People repress really traumatic things in their lives. Repression is kind of way to deal with things that might be too hard to deal with at the time so instead we just shut them out. This is kind of hard for me to admit, but please stay with me here. Recently I found out that I had unearthed that I used to…sorry, this is kind of hard to me to say…that I used to tap dance.
I was six, maybe seven, and I tap danced with my friend Daven. We were the only two boys in the tap class and we tapped like no one had tapped before..badly. My mother, Gezzabelle, reacquainted me with my tap days through the power of the video format (now known as ‘film’). I tap danced like a gazelle. Elegantly, instinctually and would often bite other tappers. Sadly three months later, I hung up my tap shoes and never tapped again. Not that I ever really thought about it. Until now.
My friend Daven and I danced to songs such as ‘My Boy Lollipop.’ Daven moved like a young Gene Kelly and I moved, again, like a gazelle. I was a conduit to the tap gods, a creative vessel that knew no limits but tiredness, soreness and laziness. I asked my father, Harlequin, to make me shoes with small pieces of metal attached to the soles so that I could tap wherever I pleased. I presumed the world needed to see me tap. So I started to make assessments based on what floor I could or could not tap on. I would walk into a store, in the country town I grew up in, and exclaim loudly “yeah, I think I could tap on this,” and then proceed to…or, embarrassing my poor mother, I would say “no. You couldn’t tap on this floor.” And refuse to dance in the hairdressers or local supermarket. To say this was embarrassing for my dear Gezzabelle is an understatement. An overstatement would be ‘it drove her to madness.’ But this is neither appropriate or necessary (it did not).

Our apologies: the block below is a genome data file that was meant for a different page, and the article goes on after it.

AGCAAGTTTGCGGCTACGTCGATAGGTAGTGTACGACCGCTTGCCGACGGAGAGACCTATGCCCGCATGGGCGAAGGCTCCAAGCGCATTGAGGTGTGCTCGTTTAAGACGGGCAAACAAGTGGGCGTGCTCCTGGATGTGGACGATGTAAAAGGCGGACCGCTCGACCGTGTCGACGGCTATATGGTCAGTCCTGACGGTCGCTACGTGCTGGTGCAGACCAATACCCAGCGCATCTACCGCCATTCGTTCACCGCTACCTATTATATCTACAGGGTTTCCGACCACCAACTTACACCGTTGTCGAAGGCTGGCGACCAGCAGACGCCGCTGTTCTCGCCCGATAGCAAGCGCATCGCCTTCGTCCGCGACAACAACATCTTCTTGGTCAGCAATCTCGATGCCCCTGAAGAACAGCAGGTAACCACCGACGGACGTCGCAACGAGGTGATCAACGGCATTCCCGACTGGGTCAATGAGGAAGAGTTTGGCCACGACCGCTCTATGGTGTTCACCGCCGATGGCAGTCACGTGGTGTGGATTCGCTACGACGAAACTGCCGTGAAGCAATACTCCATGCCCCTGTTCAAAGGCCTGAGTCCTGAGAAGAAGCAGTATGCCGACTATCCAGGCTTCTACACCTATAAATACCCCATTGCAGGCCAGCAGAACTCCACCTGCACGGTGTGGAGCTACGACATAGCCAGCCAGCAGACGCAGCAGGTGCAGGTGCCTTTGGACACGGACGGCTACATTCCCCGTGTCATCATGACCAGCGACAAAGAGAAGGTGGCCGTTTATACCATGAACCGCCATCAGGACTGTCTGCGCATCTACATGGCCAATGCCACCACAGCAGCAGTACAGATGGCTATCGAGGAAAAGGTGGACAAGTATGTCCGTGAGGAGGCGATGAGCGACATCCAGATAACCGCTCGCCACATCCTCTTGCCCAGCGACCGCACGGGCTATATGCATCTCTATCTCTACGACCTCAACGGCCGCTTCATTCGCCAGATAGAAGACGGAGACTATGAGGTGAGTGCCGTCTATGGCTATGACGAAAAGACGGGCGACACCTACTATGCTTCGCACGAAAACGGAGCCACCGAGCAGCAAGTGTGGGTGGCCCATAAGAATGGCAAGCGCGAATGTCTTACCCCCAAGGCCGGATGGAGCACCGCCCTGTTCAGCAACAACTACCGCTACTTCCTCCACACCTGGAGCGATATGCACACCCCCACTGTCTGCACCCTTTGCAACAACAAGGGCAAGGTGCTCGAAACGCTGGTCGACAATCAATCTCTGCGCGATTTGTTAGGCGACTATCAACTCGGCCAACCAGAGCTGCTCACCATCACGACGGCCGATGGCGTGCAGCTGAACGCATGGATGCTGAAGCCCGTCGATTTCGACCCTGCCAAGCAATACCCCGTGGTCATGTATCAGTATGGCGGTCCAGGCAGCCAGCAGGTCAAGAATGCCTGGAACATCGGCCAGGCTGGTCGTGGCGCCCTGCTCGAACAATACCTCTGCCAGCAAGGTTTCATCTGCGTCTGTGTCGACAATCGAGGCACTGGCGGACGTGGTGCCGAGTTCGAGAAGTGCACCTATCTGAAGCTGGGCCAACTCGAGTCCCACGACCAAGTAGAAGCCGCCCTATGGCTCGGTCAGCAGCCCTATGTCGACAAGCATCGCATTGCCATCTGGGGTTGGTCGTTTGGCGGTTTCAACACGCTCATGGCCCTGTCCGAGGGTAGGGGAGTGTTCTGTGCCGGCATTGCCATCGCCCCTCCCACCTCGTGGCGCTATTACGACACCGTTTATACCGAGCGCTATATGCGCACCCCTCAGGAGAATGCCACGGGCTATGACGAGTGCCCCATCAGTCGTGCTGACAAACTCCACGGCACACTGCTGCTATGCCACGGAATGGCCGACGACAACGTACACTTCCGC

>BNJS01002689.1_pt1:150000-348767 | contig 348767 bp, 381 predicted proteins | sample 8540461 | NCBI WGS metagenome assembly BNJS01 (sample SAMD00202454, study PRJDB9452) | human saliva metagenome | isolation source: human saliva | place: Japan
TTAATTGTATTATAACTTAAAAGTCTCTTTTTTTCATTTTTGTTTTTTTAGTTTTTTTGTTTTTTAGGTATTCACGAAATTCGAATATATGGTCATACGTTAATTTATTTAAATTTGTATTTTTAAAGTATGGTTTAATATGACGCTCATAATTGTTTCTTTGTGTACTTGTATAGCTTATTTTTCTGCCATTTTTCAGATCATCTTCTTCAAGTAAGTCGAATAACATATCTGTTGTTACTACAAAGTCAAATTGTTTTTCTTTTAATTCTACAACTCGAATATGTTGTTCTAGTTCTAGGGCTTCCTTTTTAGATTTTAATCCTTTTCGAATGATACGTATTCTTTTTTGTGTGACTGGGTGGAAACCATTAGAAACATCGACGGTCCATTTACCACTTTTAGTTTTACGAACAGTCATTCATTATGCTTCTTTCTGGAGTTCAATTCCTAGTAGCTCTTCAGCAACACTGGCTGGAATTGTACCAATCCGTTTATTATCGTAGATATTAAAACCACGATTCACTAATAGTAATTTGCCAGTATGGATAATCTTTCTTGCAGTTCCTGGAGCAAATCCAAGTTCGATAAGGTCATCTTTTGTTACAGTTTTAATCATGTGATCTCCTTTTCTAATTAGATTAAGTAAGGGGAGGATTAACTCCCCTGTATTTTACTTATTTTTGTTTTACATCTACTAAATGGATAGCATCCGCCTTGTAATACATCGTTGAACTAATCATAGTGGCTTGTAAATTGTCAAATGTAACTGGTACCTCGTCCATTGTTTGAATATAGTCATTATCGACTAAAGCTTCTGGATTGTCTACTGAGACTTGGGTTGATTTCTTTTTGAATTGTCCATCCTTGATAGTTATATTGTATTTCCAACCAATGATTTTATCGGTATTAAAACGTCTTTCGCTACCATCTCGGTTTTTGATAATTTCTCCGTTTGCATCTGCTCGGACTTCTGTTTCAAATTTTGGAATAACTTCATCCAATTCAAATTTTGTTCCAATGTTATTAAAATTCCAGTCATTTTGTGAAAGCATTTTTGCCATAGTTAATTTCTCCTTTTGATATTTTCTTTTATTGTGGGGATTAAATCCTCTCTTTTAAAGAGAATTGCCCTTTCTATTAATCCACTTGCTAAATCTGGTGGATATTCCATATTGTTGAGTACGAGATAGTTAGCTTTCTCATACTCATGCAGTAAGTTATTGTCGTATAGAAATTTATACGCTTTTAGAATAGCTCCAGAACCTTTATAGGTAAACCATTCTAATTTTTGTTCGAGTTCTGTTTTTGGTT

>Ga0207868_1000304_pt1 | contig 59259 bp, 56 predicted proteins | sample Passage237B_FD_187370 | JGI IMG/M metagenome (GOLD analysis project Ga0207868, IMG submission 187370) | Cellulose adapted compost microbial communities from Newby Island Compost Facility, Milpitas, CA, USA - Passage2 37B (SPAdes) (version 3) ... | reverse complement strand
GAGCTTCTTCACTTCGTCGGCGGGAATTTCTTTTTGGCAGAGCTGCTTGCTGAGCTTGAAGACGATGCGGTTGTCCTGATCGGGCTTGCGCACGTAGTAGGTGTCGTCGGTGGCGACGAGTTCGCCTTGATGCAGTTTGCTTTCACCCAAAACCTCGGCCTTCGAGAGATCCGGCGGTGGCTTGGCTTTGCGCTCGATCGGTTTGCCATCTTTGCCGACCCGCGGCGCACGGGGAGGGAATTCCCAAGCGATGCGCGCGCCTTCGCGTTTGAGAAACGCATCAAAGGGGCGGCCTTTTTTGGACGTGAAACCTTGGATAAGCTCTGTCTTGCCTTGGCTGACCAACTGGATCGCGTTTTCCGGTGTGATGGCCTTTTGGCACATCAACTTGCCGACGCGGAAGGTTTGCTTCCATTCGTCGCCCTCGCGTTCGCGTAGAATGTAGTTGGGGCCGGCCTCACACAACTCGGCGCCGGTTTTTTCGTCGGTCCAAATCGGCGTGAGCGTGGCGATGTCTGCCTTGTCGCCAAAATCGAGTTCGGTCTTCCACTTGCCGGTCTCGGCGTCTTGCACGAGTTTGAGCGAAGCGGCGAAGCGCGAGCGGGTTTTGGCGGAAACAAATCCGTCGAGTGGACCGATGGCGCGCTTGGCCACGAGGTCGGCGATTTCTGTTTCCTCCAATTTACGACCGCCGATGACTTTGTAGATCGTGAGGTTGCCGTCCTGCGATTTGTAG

My mother asked me to stop because it was getting embarrassing. For her.
I was consumed by my tap dancing. All of my jokes became about the dance ‘why did the boy give up tap dancing? Because he kept falling in the sink.’ Yes. I was an unfunny child that took my tap dancing way too seriously. And my mother needed a break. She didn’t want me waltzing in to one of her friend’s stores saying ‘I could not tap on this.’ She wanted a normal life with a normal child and this was not me. You know those teenagers that walk a block ahead of their parents because they find them embarrassing? Well, at six years old, my mother walked a block ahead of me. She didn’t want to be seen with the small child with the metal clippity-cloppity’s on his feet. My mother asked me to stop because it was getting embarrassing. For her.
Then it happened. I fell. I was in the middle of a kick-ball-shuffle routine when I fell, dancing to ‘My Boy Lollipop’ with my friend Daven, and hurt my leg. So I sat in a doctor’s office waiting the results. Now, I must warn you, my mother is the most hilarious person there is. The doctor walked in and Gezzabelle asked “be honest, doc, will he ever tap again?” The doctor smiled, confused, and said “he’ll be fine. It’s just a sprain.” Now, Gezzabelle always tried to make me laugh. Always. I had no idea how funny she was (and is, dear reader, she is alive and well thank you kindly for asking) and I was far too serious to realise as a small, mostly human, child. My mother, treating me like a horse with a broken leg, said “be straight with us, doc, he’s had a good life. I think it’s time to pull the plug.” The doctor surely saw the funny side when she started walking around the room ripping random cords from their plugs. Ending with his desktop computer.
And then we walked out to the car. I was hobbling a little and she as serious as ever. Mother turned to me and said “Sam, there is good news and bad news. The bad news is you will never tap again.” She paused for a moment, drew a heavy breath, and went on “the good news is…you will never tap again.”
And I did not. I repressed my tap days until now. They say a troubled childhood usually leads to a life in the arts. And maybe one day I will return to take the stage again but for now, I’ll just keep falling in the sink.